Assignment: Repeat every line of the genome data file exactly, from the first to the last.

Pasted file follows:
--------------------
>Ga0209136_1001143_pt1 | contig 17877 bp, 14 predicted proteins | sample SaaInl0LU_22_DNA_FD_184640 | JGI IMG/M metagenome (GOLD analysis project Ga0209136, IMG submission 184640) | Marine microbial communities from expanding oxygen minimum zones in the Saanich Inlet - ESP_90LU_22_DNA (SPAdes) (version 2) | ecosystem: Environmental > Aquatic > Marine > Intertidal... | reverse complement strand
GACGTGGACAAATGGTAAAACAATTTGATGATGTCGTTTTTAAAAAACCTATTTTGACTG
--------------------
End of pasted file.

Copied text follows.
>Ga0209136_1001143_pt1 | contig 17877 bp, 14 predicted proteins | sample SaaInl0LU_22_DNA_FD_184640 | JGI IMG/M metagenome (GOLD analysis project Ga0209136, IMG submission 184640) | Marine microbial communities from expanding oxygen minimum zones in the Saanich Inlet - ESP_90LU_22_DNA (SPAdes) (version 2) | ecosystem: Environmental > Aquatic > Marine > Intertidal... | reverse complement strand
GACGTGGACAAATGGTAAAACAATTTGATGATGTCGTTTTTAAAAAACCTATTTTGACTG